Local authorities respond to 'integrity index' report

Update - 2pm: The County & City Management Association (CCMA) has responded to Transparency International Ireland's report ranking the country's 31 councils on three criteria: Transparency, Accountability and Ethics.

The CCMA said: "Some accusations made by Transparency International (TI) are unwarranted and do not take account of the regulatory environment in which they operate.

The body went on to claim the report contained "factual errors...which is very disappointing given that local authorities engaged with TI over recent weeks as soon as they became aware of TI’s Integrity Index."

We have reached out to the CCMA to clarify what it says are factual errors in the report.

In response to CCMA's reaction (updated May 17), Transparency Ireland (TI) said: " TI Ireland thoroughly fact-checked the report before it was published and each local authority was given an opportunity to respond to their respective scorecards. Our research team responded to every comment and query raised by councils and the final report was prepared based on their feedback...Local authorities and the Department of Housing, Planning and Local Government were notified of the research during 2017."

The CCMA went on to say that demand for services across all local authority areas had increased, including a rise in non-fire emergency call outs by the fire service by 10% nationally over the previous year.

The CCMA said it plans to review the TI report for any "constructive suggestions" and said that local authorities operate in a highly regulated environment governed by legislation.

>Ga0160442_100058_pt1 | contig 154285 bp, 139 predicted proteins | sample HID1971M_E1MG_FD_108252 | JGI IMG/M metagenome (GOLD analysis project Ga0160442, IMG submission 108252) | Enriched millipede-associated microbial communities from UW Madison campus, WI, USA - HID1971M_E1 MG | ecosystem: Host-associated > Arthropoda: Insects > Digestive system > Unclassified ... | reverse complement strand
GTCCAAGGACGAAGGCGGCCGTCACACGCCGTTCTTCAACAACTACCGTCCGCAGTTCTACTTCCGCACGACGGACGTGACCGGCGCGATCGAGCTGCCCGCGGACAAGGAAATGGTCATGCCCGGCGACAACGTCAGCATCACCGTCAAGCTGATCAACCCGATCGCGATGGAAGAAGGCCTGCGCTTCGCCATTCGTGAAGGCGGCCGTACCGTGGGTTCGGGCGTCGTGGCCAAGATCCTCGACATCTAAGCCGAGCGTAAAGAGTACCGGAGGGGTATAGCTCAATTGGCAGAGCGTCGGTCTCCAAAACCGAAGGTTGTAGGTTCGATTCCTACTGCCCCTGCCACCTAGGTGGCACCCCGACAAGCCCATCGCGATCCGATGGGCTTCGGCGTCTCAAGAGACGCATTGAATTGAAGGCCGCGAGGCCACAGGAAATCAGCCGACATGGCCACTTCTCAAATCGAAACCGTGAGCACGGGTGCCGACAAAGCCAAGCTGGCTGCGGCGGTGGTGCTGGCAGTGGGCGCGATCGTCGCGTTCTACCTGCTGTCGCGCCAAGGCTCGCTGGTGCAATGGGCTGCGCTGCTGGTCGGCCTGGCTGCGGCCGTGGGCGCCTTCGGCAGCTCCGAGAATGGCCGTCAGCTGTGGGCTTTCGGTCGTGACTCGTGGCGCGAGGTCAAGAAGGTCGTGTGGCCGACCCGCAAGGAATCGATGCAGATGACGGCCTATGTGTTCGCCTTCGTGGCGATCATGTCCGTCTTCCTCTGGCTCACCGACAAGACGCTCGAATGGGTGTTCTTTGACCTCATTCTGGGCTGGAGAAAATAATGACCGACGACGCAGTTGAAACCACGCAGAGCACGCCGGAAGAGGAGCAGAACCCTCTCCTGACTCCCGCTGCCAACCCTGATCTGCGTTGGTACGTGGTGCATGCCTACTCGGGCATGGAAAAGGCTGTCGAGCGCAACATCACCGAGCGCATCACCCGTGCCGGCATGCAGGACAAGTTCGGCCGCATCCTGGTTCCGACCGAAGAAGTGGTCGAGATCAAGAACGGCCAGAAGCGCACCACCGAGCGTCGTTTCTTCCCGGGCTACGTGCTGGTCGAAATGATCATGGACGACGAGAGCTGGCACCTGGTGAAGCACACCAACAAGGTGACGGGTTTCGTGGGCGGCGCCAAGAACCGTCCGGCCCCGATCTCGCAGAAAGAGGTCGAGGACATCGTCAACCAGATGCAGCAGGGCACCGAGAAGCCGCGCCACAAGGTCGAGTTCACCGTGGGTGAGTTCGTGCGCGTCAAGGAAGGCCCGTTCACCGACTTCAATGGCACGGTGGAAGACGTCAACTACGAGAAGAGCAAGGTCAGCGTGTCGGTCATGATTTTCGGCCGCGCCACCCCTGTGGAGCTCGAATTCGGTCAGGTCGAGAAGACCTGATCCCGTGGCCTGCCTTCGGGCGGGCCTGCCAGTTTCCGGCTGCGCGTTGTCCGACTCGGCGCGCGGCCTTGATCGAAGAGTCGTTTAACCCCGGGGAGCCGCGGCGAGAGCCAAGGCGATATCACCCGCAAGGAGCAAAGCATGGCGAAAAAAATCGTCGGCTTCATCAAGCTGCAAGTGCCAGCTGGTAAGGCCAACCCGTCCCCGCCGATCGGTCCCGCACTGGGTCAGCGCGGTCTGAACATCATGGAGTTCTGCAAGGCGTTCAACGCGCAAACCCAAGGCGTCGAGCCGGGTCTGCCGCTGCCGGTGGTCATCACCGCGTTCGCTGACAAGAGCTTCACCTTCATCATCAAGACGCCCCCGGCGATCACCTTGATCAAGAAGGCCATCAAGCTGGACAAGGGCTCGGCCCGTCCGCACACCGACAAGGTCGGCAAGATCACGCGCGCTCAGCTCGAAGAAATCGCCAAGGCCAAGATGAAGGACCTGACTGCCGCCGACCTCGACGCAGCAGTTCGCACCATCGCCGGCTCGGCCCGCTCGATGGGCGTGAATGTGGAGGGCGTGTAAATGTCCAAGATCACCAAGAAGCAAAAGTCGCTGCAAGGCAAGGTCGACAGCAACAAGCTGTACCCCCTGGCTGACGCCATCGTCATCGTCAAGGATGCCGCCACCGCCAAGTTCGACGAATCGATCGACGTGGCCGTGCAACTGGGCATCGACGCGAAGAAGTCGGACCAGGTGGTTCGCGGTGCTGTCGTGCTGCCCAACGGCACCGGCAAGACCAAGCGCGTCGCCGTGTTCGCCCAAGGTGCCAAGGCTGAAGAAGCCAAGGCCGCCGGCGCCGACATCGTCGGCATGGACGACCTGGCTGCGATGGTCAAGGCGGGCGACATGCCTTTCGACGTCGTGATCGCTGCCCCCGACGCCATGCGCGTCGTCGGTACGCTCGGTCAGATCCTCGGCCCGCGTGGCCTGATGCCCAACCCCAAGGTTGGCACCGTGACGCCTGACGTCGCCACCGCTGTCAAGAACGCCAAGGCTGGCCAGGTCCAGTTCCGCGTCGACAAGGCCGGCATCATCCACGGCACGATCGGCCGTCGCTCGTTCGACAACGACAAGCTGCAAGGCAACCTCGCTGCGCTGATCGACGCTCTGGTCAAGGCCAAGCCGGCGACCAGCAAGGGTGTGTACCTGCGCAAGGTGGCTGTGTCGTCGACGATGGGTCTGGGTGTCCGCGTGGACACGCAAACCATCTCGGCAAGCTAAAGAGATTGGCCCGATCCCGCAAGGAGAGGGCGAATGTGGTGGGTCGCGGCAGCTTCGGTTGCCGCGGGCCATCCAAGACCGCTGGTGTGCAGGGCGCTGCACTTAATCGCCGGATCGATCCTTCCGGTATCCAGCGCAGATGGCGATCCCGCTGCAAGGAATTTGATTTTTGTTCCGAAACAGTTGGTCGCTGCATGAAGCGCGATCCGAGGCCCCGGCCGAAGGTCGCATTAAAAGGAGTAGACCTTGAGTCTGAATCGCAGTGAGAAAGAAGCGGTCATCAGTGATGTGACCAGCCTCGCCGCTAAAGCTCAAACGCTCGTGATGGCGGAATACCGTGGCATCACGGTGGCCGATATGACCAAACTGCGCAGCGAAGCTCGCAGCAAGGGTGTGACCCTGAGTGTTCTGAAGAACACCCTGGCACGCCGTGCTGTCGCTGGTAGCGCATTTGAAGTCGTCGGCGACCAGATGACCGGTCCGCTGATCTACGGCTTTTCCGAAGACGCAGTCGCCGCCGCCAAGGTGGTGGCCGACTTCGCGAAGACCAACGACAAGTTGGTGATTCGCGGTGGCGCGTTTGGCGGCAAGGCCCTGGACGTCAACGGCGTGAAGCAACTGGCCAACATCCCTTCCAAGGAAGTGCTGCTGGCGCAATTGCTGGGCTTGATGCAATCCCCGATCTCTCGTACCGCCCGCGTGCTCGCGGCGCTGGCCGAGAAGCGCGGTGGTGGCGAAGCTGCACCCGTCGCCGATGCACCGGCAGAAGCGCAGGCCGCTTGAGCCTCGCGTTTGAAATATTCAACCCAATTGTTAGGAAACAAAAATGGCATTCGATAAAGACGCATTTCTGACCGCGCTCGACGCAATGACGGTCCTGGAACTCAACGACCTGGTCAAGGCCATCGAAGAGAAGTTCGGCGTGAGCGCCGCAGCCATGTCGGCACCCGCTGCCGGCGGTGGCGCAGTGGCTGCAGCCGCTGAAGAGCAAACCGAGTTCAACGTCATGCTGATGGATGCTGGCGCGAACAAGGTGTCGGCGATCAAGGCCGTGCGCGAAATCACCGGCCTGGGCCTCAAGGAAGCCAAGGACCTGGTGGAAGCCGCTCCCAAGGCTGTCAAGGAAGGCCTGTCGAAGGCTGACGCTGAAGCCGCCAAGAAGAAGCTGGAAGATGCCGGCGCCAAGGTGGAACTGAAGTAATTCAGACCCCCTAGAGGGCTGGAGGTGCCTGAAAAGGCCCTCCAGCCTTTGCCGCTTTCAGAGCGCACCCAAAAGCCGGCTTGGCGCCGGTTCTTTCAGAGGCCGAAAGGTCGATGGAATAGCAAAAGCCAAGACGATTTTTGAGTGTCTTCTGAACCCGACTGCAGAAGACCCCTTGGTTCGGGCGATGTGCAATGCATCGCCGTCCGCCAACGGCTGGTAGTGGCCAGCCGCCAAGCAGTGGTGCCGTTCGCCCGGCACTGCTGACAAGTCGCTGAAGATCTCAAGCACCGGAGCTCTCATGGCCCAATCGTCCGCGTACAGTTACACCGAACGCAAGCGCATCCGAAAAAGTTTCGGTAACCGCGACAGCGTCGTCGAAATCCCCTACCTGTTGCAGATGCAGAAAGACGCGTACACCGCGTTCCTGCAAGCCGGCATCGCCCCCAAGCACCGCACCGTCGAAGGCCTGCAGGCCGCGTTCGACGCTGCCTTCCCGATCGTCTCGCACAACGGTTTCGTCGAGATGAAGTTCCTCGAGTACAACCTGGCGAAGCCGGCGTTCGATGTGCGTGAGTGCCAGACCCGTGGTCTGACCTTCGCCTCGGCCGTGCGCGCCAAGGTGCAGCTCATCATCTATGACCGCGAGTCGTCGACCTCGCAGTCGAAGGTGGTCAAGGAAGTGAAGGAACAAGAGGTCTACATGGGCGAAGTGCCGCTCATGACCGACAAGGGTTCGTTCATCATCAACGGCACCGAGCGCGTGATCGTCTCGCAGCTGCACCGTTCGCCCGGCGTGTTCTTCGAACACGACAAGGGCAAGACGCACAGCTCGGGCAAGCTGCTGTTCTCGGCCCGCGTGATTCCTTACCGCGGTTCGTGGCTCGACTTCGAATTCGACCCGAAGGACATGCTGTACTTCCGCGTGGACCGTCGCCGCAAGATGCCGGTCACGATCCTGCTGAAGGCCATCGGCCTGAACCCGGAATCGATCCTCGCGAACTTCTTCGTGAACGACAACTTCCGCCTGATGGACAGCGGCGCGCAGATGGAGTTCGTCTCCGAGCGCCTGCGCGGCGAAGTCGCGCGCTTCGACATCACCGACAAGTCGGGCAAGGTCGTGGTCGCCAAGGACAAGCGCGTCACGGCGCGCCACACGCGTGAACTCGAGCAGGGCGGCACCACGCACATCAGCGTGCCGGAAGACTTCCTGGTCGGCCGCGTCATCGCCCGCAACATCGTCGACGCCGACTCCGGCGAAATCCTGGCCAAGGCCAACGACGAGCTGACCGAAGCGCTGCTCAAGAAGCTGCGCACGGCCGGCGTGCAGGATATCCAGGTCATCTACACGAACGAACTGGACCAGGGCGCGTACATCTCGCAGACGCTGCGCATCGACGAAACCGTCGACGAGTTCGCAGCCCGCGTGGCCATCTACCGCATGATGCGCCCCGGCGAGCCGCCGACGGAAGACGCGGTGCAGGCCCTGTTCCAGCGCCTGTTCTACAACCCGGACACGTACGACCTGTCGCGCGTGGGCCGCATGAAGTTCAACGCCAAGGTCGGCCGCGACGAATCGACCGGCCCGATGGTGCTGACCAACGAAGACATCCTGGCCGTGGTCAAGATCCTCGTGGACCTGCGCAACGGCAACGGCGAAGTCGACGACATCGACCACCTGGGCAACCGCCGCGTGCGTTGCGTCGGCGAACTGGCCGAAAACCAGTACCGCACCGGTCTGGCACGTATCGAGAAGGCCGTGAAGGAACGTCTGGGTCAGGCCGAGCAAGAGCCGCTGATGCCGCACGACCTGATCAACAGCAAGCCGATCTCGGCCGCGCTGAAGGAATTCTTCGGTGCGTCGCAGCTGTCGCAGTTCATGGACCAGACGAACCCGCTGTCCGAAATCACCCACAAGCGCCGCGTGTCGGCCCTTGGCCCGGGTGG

Peter Carey, chairman of the CCMA, said: “Customer service and information provision are important to our remit in providing essential public services.

Funding for local authorities is primarily concentrated on delivering essential activities like managing severe weather events, roads maintenance and housing, as well as generating jobs and tourism and enhancing our communities through libraries, playing pitches, parks and leisure facilities.

"We are committed to good communications and providing accurate up-to-date information to the public and we now communicate with the public largely on Twitter and Facebook as well as by telephone, in person, written correspondence and through our websites.”

“Like many other organisations we would welcome more people, more expertise and more funding for communications but we have to be responsible in how we manage public funds, and that means prioritising delivery of essential services.”

7.10am: Here is how the country's 31 local authorities ranked for integrityGalway City Council tops Ireland's first National Integrity Index for Local Authorities.

Transparency International Ireland has ranked Ireland's 31 councils based on three criteria: Transparency, Accountability and Ethics.

Fingal County Council and South Dublin County Council came joint-second in the rankings.

Transparency International Ireland Advocacy and Research Coordinator, Kelly McCarthy, says a lot of councils need to do more.

She said: "The local authorities still have quite a bit to do to promote integrity, transparency, accountability and ethics with the 31 authorities.

"We saw that a number of local authorities seem to do okay, but there is also too many local authorities that are not doing enough publish information on their websites, they are not doing enough to promote ethics."

Table via Transparency International Ireland.

- Digital Desk

 

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